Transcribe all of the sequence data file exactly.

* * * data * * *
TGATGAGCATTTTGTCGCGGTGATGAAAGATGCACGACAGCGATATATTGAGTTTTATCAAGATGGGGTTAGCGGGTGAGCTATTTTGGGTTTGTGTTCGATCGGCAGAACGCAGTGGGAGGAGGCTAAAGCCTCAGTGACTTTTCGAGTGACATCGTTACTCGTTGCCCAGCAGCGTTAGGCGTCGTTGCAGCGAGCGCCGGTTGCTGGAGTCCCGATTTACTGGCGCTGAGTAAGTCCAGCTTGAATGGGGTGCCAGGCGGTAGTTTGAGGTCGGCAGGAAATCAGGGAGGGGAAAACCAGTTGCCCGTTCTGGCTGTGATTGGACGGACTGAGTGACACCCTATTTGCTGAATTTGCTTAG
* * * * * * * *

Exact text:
TGATGAGCATTTTGTCGCGGTGATGAAAGATGCACGACAGCGATATATTGAGTTTTATCAAGATGGGGTTAGCGGGTGAGCTATTTTGGGTTTGTGTTCGATCGGCAGAACGCAGTGGGAGGAGGCTAAAGCCTCAGTGACTTTTCGAGTGACATCGTTACTCGTTGCCCAGCAGCGTTAGGCGTCGTTGCAGCGAGCGCCGGTTGCTGGAGTCCCGATTTACTGGCGCTGAGTAAGTCCAGCTTGAATGGGGTGCCAGGCGGTAGTTTGAGGTCGGCAGGAAATCAGGGAGGGGAAAACCAGTTGCCCGTTCTGGCTGTGATTGGACGGACTGAGTGACACCCTATTTGCTGAATTTGCTTAG